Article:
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Subsidies for Me, But Not for Thee

If a free society cannot help the many who are poor, it cannot save the few who are rich.

— John F. Kennedy, Inaugural Address

One of the questions the curious voter from time to time wonders, is how a person can distinguish good government handouts from bad government handouts. The answer to that question is not as obvious as it would seem to be to the uninitiated.  The question was most recently posed (and answered) by U.S. Representative, Stephen Fincher, a member of the House of Representatives from the 8th Congressional District in Tennessee.

Mr. Fincher has distinguished himself by standing up for the right of the poor to prove their self-sufficiency by not partaking of the food stamp program.  Because the poor are not always as motivated as they should be and in the case of parents with children but without funds to care for them, unable to keep their lives together, Mr. Fincher believes they should work harder to earn what they require to live as he, and others like him, do.  The problem he is helping them address is their dependence on the Supplemental Nutrition Assistance Program formerly known as the food stamp program.

According to the Department of Agriculture, an estimated 14.5 percent of American households “were food insecure” some time during 2012.” The Department of Agriculture says people who are food insecure have 26% less money to spend on food than households where hunger is not a member of the family.  People who have food “security” are people who have access “at all times to enough food for an active, healthy life.” As a result of the recession from which the country is slowly recovering, almost 48 million Americans out of a population of 313.9 million are now receiving food stamps to help them avoid becoming “food insecure.”   As part of the budget negotiations that are taking place during the rare times when members of Congress are not on vacation, Republicans are proposing that the Supplemental Nutrition Assistance Program formerly known as the food stamp program be itself reduced by $40 billion over the next 10 years.  If that goal is met it is estimated that in excess of four million people will lose their food stamps and join the ranks of the “food insecure.” The legislation that the House hopes will accomplish this is part of the 2013 Farm Subsidies Bill that the House hopes to vote on by the end of September.  One of the enthusiastic supporters of the bill and its attendant cuts to the food stamps program is Mr. Fincher.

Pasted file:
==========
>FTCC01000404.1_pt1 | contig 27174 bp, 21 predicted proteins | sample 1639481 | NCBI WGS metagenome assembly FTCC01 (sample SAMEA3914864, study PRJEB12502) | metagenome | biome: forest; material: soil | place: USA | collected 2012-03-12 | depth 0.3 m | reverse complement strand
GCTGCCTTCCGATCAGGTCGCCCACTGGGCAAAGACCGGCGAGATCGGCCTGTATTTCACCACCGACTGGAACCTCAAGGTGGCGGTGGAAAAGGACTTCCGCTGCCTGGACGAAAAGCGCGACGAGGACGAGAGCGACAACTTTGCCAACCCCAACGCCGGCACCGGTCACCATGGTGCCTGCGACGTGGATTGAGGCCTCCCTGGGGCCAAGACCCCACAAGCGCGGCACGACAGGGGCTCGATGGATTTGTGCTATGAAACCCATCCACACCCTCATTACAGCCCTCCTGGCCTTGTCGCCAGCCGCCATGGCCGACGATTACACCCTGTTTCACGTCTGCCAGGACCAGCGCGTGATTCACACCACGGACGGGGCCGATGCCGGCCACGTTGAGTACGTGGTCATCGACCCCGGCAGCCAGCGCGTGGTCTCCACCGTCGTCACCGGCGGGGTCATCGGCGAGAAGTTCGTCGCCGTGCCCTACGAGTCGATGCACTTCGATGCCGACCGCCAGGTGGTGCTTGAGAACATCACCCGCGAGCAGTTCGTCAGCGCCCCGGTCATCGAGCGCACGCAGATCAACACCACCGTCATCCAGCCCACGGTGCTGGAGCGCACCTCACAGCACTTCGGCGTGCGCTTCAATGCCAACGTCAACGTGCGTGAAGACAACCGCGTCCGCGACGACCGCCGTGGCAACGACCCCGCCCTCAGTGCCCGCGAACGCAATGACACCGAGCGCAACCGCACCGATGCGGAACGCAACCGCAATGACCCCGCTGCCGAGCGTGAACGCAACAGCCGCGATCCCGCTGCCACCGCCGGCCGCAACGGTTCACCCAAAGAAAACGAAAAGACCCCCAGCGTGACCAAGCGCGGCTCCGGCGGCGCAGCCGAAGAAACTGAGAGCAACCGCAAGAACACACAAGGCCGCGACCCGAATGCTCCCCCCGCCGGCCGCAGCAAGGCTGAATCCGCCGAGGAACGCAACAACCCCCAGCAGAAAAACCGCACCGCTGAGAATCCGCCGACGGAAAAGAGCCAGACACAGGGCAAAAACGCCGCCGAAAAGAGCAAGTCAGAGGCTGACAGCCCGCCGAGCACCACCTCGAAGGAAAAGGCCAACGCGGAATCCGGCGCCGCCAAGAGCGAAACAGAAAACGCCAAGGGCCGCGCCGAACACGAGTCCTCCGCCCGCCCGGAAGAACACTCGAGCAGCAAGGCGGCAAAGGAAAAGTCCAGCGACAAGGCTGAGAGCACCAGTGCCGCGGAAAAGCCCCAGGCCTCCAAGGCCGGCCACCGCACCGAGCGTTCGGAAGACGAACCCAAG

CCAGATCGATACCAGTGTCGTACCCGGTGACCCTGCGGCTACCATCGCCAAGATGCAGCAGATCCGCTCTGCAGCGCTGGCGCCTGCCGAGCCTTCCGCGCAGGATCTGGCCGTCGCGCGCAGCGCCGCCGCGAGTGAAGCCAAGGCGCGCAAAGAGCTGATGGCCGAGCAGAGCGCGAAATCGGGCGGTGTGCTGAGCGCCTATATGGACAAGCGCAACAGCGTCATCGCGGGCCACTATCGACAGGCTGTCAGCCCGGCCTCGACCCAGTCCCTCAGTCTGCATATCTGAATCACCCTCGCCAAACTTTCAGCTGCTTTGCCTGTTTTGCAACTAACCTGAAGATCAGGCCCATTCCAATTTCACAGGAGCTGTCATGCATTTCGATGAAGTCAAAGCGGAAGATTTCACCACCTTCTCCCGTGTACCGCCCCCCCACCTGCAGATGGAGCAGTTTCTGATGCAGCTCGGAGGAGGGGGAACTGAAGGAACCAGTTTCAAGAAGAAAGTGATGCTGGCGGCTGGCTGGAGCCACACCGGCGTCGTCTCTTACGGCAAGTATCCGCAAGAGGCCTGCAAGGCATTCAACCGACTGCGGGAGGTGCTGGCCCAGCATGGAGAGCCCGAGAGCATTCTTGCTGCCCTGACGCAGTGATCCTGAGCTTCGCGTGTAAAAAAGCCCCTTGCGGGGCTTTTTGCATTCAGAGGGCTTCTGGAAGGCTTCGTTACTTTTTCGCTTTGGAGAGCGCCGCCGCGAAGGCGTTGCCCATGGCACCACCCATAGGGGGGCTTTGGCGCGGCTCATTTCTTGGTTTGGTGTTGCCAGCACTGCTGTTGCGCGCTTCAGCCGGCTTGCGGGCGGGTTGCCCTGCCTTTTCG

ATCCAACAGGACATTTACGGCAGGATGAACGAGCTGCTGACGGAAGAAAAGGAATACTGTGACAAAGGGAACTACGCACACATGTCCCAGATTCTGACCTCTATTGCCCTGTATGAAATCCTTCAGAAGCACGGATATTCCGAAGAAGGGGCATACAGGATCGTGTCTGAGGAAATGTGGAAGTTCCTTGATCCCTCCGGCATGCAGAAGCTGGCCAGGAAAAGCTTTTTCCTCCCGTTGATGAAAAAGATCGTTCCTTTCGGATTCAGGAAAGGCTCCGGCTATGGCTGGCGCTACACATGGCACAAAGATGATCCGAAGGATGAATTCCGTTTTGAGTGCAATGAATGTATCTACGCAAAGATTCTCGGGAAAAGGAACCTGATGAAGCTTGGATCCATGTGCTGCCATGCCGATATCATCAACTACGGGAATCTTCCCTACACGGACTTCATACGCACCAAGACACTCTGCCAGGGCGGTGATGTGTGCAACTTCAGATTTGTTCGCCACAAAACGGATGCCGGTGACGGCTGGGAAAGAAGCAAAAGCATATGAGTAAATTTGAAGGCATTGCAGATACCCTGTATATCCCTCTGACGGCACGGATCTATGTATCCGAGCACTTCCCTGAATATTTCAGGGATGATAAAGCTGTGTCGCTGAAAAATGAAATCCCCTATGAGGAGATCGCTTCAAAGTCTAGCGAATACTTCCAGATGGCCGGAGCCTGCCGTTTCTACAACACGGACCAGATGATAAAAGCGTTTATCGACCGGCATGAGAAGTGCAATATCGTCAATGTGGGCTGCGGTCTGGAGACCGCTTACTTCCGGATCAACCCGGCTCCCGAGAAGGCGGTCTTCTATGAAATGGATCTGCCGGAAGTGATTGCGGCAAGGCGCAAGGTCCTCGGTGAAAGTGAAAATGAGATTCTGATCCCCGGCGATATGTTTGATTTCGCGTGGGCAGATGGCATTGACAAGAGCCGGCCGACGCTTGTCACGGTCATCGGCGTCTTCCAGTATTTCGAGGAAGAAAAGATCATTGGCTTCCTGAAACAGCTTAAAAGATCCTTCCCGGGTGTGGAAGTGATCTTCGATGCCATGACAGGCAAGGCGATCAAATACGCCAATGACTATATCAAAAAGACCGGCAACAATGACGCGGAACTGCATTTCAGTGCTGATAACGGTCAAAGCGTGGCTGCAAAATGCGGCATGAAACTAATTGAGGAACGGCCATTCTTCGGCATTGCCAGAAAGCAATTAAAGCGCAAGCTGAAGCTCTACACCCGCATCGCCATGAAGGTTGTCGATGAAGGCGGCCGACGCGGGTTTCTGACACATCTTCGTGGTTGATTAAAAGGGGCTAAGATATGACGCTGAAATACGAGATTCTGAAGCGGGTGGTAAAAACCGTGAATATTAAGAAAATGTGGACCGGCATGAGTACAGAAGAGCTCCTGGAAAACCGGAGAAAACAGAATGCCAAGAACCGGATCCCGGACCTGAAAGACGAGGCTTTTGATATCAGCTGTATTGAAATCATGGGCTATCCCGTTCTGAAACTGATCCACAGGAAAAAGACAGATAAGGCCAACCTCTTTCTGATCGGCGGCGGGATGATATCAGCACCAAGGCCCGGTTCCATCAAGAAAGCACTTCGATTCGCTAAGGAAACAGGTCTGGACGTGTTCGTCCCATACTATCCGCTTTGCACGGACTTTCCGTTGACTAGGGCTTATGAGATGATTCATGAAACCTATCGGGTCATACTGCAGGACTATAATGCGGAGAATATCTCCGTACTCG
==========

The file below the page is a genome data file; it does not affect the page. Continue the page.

Mr. Fincher is a member of the House Committee on Agriculture and in May he and many of his colleagues on that Committee voted in favor of a bill that increases farm subsidies for crop insurance and decreases funding for food stamps.  Following his vote in May he explained it saying: “The role of citizens, of Christianity, of humanity, is to take care of each other, not for Washington to steal from those in the country and give to others in the country.”  Quoting the Bible to explain what might otherwise be seen as excessively stingy he said:  “The one who is unwilling to work shall not eat.”  Eating is not the same thing as farming.  Farming is what produces the stuff that those who can afford it eat and helping farmers with subsidies is not, as Mr. Fincher would be the first to tell you, the same as stealing from those in the country and giving to others in the country.

According to the Environmental Working Group, a research organization that keeps track of government subsidies, Mr. Fincher is one of the biggest beneficiaries of federal farm subsidies.  Between1995 and 2012 Fincher Farms in Tennessee received payments totaling $4,180,287, almost all of that from commodity subsidies. In collecting those subsidies his farm was one of the ten percent in Tennessee that collected 87 percent of all subsidies paid in that state.  Seventy eight percent of Tennessee farms received no subsidies.

Of course neither the farm program nor food stamps are without their limits.  Assistance under the food stamp program comes to an end if the recipient has modest amounts of income calculated under formulae published by the federal government.    The gross income for a family of three must be below 130 percent of the poverty line or $25,400 a year, its net income must be below the poverty line and it must have assets of $2000 or less in order to qualify for food stamps.  Similarly, there are limits on how much a farmer can earn before losing subsidies.  A farmer, like Mr. Fincher,  who earns more than $750,000 in farm income or $500,000 in non-farm income is no longer eligible to participate in the farm subsidy program.

There are just a few weeks left before the fiscal year comes to a close.  It appears likely that Congress may extend the farm bill for another year.  If it gets to a vote it is obvious how Mr. Fincher will vote.  After all, he’s a farmer, not a filcher like the hungry and the poor.

Christopher Brauchli is a lawyer living in Boulder, Colorado. He can be emailed at brauchli.56@post.harvard.edu.

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